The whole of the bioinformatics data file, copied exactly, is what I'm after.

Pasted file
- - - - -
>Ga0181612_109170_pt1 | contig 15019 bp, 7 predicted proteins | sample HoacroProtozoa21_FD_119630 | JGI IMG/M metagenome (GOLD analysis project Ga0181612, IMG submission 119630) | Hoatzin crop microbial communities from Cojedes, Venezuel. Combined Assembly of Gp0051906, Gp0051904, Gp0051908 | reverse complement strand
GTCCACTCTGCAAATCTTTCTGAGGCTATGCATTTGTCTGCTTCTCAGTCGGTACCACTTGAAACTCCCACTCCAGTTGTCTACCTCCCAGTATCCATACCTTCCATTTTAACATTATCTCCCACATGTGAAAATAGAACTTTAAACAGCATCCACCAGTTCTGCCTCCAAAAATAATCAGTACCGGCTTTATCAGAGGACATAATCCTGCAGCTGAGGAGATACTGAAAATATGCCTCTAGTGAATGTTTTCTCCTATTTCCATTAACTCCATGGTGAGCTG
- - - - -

>Ga0181612_109170_pt1 | contig 15019 bp, 7 predicted proteins | sample HoacroProtozoa21_FD_119630 | JGI IMG/M metagenome (GOLD analysis project Ga0181612, IMG submission 119630) | Hoatzin crop microbial communities from Cojedes, Venezuel. Combined Assembly of Gp0051906, Gp0051904, Gp0051908 | reverse complement strand
GTCCACTCTGCAAATCTTTCTGAGGCTATGCATTTGTCTGCTTCTCAGTCGGTACCACTTGAAACTCCCACTCCAGTTGTCTACCTCCCAGTATCCATACCTTCCATTTTAACATTATCTCCCACATGTGAAAATAGAACTTTAAACAGCATCCACCAGTTCTGCCTCCAAAAATAATCAGTACCGGCTTTATCAGAGGACATAATCCTGCAGCTGAGGAGATACTGAAAATATGCCTCTAGTGAATGTTTTCTCCTATTTCCATTAACTCCATGGTGAGCTG